Crowne Plaza Hotel Blindsides You With A $235.13 Hold For Incidental Charges

Much like that nasty little gas station problem we talked about awhile back, hotels just love to slap holds on your debit or credit card accounts for “incidental charges.” There’s nothing wrong or uncommon about the practice, but its difficult or impossible to tell exactly how much the hold might be — and for some consumers who aren’t expecting it, the holds can cause big problems. Reader Eric recently got slapped with a $253.13 hold from the Crowne Plaza Hotel in Kansas City, and he’s a little irked because they didn’t disclose the hold when he was checking in, and they only refunded $160 of it when he checked out.

Eric says:

I recently stayed in a suite at the “Crowne Plaza Hotel In Kansas City” for a wedding. I made my reservations long in advance and everything seemed fine. I arrived and checked in, gave my card for any liabilities I incurred while staying there. Got to my room and was very happy with the cleanliness and space the suite offered. I almost immediately left after dropping my bags, running around town with the groom to be.

I have my checking account setup to send SMS messages to my phone for any purchases over 50 dollars. My wife likes to spend a lot of “little money”, but I digress. I get an SMS message saying I had a pending charge of 547 dollars. Well through the package the new couple had setup with the hotel the suites were 89 dollars a night with taxes and such my bill was supposed to be 311.87 (per the reservation line l called to confirm the price). When I finally got back to the hotel I asked for the manager and inquired about the additional 235.13 pulled from my checking account. She stated it was for incidentals and that it would be placed back in my account after my stay. I’ve stayed at some pretty high-end hotels and never have heard of such a thing. Usually the hotel keeps your account on file and then charges you at the end of your stay your room and any room service, additions etc.

I didn’t make a huge deal out of it because it wasn’t really about the money, I had plenty of money in the account to account for, well honestly a 235 dollar purchase I didnt plan on. Because when it comes down to it, that was money that was not available in my account. If for some reason I came with only 311.87 in my account, the hotel would have overdrawn me.

I’ve heard of gas stations doing this to the tune of a few bucks, but 235 dollars? I was never told this would occur, even though the front desk is supposed to tell you about this before check in.

Really what it comes down to, is how much power do these companies have over our own money. Money we don’t even designate them to take or “hold” in the first place. Ironically 30 mins after I left the desk, I get another SMS saying 160 dollars had been deposited into my account. Still not the whole amount just really odd. Something to think over.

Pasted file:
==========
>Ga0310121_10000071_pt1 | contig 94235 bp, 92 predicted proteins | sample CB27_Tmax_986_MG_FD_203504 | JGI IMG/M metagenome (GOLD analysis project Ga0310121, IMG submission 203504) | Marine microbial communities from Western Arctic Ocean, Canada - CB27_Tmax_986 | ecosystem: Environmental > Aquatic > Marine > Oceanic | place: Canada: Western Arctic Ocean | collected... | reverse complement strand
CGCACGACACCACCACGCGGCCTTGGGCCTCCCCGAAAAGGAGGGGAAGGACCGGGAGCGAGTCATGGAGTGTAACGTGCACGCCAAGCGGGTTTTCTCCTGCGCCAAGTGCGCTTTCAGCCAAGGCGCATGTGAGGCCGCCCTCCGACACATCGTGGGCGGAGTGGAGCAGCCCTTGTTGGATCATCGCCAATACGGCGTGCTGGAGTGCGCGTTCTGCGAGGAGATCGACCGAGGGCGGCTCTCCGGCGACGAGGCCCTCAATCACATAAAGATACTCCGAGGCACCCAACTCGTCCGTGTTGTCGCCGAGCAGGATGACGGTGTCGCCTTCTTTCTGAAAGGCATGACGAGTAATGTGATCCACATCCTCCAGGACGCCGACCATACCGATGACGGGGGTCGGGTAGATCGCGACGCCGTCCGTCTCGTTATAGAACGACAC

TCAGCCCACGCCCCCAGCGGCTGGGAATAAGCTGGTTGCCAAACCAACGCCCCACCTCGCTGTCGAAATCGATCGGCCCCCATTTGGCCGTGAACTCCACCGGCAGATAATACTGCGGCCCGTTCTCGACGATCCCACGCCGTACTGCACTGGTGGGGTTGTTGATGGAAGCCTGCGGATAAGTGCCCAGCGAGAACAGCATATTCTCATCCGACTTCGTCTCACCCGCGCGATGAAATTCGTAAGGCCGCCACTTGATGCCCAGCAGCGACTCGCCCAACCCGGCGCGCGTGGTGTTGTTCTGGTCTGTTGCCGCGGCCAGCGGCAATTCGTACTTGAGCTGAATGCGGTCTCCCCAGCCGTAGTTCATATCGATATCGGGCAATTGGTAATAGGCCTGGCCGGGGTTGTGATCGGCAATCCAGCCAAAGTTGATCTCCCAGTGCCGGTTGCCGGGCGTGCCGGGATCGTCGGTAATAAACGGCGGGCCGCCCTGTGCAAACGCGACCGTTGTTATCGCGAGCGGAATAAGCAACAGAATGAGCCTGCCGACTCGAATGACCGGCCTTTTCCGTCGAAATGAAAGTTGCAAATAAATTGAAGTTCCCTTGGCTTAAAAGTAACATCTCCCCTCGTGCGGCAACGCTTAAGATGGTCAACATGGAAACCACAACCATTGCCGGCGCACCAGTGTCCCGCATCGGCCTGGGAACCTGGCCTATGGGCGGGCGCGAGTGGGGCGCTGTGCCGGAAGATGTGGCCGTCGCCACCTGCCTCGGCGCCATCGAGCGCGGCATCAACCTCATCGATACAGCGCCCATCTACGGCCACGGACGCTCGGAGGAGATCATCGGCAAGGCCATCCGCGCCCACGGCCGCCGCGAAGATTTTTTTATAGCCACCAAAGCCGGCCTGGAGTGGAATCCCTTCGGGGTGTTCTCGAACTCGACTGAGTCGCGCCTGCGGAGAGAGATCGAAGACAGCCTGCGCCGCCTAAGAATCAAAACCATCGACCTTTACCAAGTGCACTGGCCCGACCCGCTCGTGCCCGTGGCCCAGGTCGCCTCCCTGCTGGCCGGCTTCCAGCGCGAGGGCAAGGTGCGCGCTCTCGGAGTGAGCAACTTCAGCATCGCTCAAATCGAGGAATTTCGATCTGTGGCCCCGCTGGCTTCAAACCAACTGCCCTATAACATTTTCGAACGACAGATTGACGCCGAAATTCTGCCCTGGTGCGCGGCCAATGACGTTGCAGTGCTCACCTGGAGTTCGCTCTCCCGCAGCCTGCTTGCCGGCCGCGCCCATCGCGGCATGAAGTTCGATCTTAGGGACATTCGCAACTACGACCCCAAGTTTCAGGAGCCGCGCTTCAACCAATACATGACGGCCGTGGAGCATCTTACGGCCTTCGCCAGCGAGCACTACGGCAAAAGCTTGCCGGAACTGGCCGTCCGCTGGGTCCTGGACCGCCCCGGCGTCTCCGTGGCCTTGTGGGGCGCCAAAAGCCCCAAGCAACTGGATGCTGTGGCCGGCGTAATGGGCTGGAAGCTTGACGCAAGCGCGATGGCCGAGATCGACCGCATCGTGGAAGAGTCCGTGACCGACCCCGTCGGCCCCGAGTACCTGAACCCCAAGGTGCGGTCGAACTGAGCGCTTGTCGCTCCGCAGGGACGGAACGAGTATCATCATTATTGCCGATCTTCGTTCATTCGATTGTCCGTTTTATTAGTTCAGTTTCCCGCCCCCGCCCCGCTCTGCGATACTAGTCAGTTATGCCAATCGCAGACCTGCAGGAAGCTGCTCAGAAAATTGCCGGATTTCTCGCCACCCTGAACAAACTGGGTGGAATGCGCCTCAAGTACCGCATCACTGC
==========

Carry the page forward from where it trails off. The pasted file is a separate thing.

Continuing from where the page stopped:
Eric, you’re not alone in being upset about this. We found a thread over at FlyerTalk where people are debating whether or not these types of holds should be standardized or disclosed to the customer. The problem, as the Marriott Concierge explains, lies in the fact that each hotel (even within a chain of hotels) calculates the incidental hold amount differently:

The hold is determined by sum of three factors, the length of stay, room rate and tax, and something called the incidental factor. The first two are simple math, you take your room rate and tax and multiple it by the number of nights you will be staying. However the incidental factor is less constant. This amount is based on the typical spending habits of the property’s guests. This means you can expect to have a much larger hold at a resort location than you would typically have at an Airport location because guest tended to spend a lot more on incidentals. Likewise guests typically spend more at certain international locations than at many domestic locations.

Once the incidental factor is created, like Socrates said, there is no human determination of what the hold amount will be. The hold is determined and processed by the hotels system based on the factors mentioned above.

As far as we can tell, the best thing to do is to ask how much the hold will be when you check in. Then, if you can, give the hotel a credit card, rather than a debit card, to use for incidentals. That way you’re less likely to run into overdraft fees and other debit card related nuisances.

Of course, if the hotel doesn’t end up returning the correct amount to your checking account within a reasonable period of time, you should contact your bank and dispute the charge.

Is there a consistent incidental hold policy? [FlyerTalk]
(Photo: Chrispitality )


Edit Your Comment

  1. jaubele1 says:

    Typically these holds are “calculated” by the property management system (i.e. computer system) at the hotel, and *that* is usually established by a manager(s) and loaded into the system.

    As for being informed about the hold for incidentals, having worked in hotels and stayed at hotels the next time that information is highlighted will be the first time.

  2. blue_duck says:

    I’m still wondering about the $160…

  3. PsychoCemia says:

    I’m curious about that SMS feature he’s got, though. Is that a common thing? I’ve never heard of it before, but it sounds incredibly useful.

  4. simplegreen says:

    Well the 160 is just part of the incidental that they put right back into my account they held the rest until after i checked out which they refunded as well.

  5. simplegreen says: